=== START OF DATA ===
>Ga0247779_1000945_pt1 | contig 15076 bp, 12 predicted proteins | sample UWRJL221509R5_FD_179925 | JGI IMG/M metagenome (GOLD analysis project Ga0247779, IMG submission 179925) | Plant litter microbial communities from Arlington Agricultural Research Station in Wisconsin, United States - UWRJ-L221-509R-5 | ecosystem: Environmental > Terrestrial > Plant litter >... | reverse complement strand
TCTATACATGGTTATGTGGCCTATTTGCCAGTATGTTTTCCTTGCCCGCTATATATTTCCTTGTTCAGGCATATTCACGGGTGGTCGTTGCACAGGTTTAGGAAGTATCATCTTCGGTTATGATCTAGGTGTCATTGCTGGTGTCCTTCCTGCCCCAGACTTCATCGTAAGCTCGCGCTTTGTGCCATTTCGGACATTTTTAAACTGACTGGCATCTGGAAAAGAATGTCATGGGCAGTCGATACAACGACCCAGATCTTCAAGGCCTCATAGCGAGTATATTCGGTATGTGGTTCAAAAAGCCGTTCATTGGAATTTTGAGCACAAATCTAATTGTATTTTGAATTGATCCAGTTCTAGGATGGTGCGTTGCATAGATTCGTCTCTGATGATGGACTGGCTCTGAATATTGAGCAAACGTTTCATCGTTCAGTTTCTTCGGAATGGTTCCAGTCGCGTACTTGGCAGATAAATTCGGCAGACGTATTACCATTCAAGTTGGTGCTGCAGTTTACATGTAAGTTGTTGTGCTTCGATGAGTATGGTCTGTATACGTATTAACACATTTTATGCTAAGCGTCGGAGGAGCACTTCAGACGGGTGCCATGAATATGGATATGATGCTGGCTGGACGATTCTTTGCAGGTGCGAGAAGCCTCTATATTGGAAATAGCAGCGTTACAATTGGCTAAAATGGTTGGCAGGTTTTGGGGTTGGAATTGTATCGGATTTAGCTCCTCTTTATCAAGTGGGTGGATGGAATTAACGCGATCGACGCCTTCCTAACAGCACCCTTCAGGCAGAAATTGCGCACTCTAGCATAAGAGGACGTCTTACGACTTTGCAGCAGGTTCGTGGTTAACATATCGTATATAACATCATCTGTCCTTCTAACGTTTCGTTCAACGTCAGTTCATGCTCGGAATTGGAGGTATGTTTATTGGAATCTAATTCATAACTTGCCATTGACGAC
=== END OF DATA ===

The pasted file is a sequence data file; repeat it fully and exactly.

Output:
>Ga0247779_1000945_pt1 | contig 15076 bp, 12 predicted proteins | sample UWRJL221509R5_FD_179925 | JGI IMG/M metagenome (GOLD analysis project Ga0247779, IMG submission 179925) | Plant litter microbial communities from Arlington Agricultural Research Station in Wisconsin, United States - UWRJ-L221-509R-5 | ecosystem: Environmental > Terrestrial > Plant litter >... | reverse complement strand
TCTATACATGGTTATGTGGCCTATTTGCCAGTATGTTTTCCTTGCCCGCTATATATTTCCTTGTTCAGGCATATTCACGGGTGGTCGTTGCACAGGTTTAGGAAGTATCATCTTCGGTTATGATCTAGGTGTCATTGCTGGTGTCCTTCCTGCCCCAGACTTCATCGTAAGCTCGCGCTTTGTGCCATTTCGGACATTTTTAAACTGACTGGCATCTGGAAAAGAATGTCATGGGCAGTCGATACAACGACCCAGATCTTCAAGGCCTCATAGCGAGTATATTCGGTATGTGGTTCAAAAAGCCGTTCATTGGAATTTTGAGCACAAATCTAATTGTATTTTGAATTGATCCAGTTCTAGGATGGTGCGTTGCATAGATTCGTCTCTGATGATGGACTGGCTCTGAATATTGAGCAAACGTTTCATCGTTCAGTTTCTTCGGAATGGTTCCAGTCGCGTACTTGGCAGATAAATTCGGCAGACGTATTACCATTCAAGTTGGTGCTGCAGTTTACATGTAAGTTGTTGTGCTTCGATGAGTATGGTCTGTATACGTATTAACACATTTTATGCTAAGCGTCGGAGGAGCACTTCAGACGGGTGCCATGAATATGGATATGATGCTGGCTGGACGATTCTTTGCAGGTGCGAGAAGCCTCTATATTGGAAATAGCAGCGTTACAATTGGCTAAAATGGTTGGCAGGTTTTGGGGTTGGAATTGTATCGGATTTAGCTCCTCTTTATCAAGTGGGTGGATGGAATTAACGCGATCGACGCCTTCCTAACAGCACCCTTCAGGCAGAAATTGCGCACTCTAGCATAAGAGGACGTCTTACGACTTTGCAGCAGGTTCGTGGTTAACATATCGTATATAACATCATCTGTCCTTCTAACGTTTCGTTCAACGTCAGTTCATGCTCGGAATTGGAGGTATGTTTATTGGAATCTAATTCATAACTTGCCATTGACGAC